Last week Virginia Governor Bob McDonnell signed a new Virginia law which will place what he referred to as “an undue burden on the voters.” We’ve discussed the changes which Governor McDonnell attempted to make to the legislation previously. While the Department of Justice must still pre-clear this law, the bill is in its final form and we can now begin to see the true impact that the Governor’s actions will have. Let’s take a look at the good, the bad, and the unknown of this bill.
The good: The finalized bill actually expands the forms of ID that are now accepted at Virginia polls on Election Day. This is good news. Unlike in some other states, Virginia has not passed a strict photo ID law, allowing Virginians to use any of the following as ID: a Virginia voter registration card, social security card, a valid Virginia driver’s license, any ID card issued by a governmental agency of the Commonwealth of Virginia or the United States, a valid student ID card from any institute of higher learning in Virginia (including both public and private schools), a valid employee photo ID card, or a copy of a current utility bill, bank statement, government check, or paycheck that shows the name and address of the voter.
Governor McDonnell also signed an executive order requiring the Commonwealth to mail new voter registration cards to all registered voters in Virginia. This at first glance appears to be firmly in the good category, as Virginia will be supplying all registered voters with acceptable ID under the new law. However, his order could have unintended consequences as explained below.
The bad: For those voters who relied on the ability to sign a sworn affidavit if they forgot their ID, that option is now gone. Voters who forget their ID at home must vote a provisional ballot which will not be counted unless they provide ID within 3 days of the election. Some of the voters who will potentially be impacted are voters who work hourly jobs without the ability to leave at will or take time off in those 3 days to provide proof of ID, those with transportation barriers, and those who are disabled and rely upon others to attend their polling place. While there is a fax or email option, those are only truly options for those who have access or can pay for access to the necessary technology. The removal of the sworn affidavit will result in Virginians’ votes not being counted.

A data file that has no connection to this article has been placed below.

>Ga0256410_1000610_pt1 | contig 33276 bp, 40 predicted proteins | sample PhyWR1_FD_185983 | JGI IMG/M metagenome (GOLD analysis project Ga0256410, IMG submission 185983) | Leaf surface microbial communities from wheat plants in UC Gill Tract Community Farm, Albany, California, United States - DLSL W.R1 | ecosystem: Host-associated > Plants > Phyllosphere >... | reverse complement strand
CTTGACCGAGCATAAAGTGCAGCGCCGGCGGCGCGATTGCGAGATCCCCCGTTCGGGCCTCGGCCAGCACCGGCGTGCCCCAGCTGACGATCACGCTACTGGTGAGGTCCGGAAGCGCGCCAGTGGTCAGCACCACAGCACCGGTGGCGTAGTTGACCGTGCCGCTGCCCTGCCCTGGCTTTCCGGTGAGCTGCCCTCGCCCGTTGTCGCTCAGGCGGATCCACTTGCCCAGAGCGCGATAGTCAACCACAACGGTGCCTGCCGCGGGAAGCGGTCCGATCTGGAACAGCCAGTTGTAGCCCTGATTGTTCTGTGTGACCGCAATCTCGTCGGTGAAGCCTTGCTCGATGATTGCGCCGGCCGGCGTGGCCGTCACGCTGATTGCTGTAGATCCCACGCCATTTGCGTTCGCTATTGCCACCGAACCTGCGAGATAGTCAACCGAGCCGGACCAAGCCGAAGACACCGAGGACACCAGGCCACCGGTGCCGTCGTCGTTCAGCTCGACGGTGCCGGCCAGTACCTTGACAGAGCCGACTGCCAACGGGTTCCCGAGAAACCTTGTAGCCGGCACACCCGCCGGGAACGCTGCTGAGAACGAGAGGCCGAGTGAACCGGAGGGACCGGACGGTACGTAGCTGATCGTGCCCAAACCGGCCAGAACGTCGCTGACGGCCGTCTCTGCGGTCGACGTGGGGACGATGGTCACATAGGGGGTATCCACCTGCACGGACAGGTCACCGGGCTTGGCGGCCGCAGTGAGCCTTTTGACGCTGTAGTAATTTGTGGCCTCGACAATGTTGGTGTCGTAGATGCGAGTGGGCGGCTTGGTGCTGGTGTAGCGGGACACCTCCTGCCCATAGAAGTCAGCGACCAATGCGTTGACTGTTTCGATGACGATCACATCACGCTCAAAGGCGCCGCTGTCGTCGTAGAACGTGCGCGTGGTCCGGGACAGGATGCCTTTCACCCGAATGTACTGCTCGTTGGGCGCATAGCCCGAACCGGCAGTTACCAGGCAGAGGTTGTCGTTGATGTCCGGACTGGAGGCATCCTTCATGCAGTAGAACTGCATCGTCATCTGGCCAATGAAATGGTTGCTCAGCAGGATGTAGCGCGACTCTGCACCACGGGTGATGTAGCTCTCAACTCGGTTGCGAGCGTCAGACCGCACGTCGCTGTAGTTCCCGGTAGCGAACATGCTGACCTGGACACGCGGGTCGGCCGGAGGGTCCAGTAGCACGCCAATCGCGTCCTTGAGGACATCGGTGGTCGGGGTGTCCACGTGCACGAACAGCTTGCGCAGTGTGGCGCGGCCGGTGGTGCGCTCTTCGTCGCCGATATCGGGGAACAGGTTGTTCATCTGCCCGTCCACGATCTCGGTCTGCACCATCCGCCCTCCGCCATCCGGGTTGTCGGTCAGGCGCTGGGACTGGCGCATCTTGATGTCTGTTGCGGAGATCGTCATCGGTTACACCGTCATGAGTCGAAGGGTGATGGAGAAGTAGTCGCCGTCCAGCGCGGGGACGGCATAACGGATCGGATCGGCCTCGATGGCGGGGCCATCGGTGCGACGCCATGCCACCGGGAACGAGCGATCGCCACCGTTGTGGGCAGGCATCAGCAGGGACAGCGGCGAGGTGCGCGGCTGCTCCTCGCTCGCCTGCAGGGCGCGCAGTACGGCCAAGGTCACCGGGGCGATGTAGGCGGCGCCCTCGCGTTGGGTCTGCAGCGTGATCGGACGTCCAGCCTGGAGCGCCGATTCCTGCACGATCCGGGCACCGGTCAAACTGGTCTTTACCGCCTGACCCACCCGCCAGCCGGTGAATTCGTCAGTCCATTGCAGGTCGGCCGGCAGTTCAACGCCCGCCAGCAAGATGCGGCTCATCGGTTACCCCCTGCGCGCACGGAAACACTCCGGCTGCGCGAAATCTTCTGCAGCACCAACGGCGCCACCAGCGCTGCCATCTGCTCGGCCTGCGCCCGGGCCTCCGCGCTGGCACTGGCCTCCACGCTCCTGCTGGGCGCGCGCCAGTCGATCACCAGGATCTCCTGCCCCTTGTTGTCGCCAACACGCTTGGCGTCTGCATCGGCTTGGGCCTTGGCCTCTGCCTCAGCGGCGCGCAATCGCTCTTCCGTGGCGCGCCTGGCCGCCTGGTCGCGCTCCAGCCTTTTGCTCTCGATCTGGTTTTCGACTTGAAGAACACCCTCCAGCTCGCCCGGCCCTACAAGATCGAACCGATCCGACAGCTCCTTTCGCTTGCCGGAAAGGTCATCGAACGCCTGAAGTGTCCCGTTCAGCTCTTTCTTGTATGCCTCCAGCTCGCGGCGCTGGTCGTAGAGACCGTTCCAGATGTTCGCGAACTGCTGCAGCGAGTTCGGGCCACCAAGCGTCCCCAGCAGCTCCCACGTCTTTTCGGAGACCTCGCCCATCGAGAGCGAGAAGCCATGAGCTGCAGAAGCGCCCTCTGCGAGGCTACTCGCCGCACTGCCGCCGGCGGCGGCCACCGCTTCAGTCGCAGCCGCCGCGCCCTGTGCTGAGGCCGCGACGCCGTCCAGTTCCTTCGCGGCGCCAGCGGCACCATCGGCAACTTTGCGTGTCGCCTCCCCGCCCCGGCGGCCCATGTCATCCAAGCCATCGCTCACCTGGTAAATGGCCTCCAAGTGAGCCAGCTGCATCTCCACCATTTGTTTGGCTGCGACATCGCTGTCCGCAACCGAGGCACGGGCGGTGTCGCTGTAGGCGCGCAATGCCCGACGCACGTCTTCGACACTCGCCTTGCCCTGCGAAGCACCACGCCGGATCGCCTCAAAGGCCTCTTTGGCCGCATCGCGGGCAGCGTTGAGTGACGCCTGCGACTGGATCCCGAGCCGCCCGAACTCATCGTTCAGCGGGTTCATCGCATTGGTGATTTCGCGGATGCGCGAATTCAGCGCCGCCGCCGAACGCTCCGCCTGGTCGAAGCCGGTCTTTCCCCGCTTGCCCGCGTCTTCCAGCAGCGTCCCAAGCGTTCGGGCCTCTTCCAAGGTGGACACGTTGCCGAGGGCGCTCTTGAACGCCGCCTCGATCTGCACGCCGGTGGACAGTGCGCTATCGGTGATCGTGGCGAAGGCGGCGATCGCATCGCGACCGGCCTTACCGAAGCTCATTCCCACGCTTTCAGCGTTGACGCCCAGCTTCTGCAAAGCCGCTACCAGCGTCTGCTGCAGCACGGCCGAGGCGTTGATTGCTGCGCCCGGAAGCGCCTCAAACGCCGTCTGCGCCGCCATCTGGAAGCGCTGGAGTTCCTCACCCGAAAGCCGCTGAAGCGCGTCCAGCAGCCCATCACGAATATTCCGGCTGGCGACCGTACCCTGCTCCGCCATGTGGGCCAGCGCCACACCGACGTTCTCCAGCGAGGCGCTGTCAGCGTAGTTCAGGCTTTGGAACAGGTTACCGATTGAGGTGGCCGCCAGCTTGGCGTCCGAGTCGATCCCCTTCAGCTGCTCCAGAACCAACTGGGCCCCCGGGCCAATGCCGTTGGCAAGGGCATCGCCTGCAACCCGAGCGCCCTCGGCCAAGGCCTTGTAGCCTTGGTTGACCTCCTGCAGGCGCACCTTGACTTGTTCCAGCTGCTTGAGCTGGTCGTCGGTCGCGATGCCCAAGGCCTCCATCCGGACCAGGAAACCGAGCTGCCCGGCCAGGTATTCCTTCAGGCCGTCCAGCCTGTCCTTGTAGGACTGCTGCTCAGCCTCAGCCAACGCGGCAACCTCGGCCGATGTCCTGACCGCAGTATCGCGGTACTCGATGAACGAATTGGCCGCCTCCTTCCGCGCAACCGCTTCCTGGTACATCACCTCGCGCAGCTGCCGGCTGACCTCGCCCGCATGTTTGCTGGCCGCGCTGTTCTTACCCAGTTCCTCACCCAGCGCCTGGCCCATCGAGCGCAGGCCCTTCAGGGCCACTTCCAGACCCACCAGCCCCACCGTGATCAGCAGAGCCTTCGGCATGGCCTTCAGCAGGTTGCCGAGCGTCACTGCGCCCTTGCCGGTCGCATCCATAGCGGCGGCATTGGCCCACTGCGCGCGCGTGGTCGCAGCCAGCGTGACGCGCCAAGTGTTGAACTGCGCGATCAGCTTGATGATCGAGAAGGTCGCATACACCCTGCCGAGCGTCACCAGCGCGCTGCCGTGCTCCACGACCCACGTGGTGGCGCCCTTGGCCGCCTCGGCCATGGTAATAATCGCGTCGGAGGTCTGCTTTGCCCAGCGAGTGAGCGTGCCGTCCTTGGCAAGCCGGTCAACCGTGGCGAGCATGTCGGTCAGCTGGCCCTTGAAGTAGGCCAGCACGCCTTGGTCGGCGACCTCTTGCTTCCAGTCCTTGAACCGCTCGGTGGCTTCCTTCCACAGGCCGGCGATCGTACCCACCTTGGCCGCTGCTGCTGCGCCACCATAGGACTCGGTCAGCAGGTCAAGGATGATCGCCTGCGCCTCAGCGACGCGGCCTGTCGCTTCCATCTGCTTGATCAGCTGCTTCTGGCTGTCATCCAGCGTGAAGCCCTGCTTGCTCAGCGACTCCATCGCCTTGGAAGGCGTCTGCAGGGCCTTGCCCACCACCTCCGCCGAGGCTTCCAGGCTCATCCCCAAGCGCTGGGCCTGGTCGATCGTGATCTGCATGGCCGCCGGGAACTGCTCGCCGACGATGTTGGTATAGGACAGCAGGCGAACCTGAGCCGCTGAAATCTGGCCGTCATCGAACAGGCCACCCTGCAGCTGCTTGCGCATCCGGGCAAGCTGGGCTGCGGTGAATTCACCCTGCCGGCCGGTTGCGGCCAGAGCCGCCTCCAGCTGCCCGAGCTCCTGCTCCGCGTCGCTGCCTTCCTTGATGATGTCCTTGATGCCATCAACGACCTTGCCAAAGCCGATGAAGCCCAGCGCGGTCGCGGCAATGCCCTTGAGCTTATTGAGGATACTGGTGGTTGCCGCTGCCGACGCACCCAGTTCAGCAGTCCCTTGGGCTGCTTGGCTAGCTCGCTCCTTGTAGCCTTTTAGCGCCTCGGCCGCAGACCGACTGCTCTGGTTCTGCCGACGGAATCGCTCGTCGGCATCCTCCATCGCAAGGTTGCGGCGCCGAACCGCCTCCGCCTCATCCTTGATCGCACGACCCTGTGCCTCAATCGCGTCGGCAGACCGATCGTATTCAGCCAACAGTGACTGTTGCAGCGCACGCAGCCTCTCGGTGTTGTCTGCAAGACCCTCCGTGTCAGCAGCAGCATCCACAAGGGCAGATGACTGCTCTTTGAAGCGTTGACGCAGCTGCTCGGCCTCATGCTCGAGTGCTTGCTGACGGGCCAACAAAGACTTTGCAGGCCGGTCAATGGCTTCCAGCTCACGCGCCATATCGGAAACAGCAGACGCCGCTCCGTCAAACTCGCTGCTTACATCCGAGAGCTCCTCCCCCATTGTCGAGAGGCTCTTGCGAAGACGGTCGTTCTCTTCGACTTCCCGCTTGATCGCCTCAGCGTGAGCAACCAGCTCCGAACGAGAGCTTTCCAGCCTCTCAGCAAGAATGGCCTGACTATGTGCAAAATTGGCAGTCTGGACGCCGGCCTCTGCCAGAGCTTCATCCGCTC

Those new registration cards? They aren’t completely free. Early estimates indicate that providing new registration cards will cost Virginia approximately $1.36 million. In a Commonwealth with known transportation problems and a budget fight which brought the General Assembly to its breaking point, spending $1.36 million to implement an unnecessary law is bad policy. Studies have already shown that there is no voter fraud in Virginia elections which stricter ID laws will solve. So consider this $1.36 million of waste courtesy of Bob McDonnell.
The unknown: Perhaps the most concerning aspect of this bill is what remains unknown. While we do know that new registration cards will be mailed to all registered voters, we don’t know what will happen if these registration cards are returned without delivery. College students across the Commonwealth routinely move into different housing for the summer, whether it is within Virginia or to another state for their summer jobs. If these students have their mail forwarded with the intent to return to their address in the fall, there is a chance that their new registration card could bounce back to election officials as undeliverable. Will these students be removed from the rolls? Will Virginia election officials do anything to protect these students?
While it appeared that Governor McDonnell was looking out for the voters of Virginia in suggesting suitable changes to the new voter ID law, what we are now faced with is yet another unnecessary and costly law which makes it more difficult to have your vote counted in Virginia. The public education campaign that Governor McDonnell has mandated has a lot of work to do to ensure that Virginians have the information they need to have their vote count.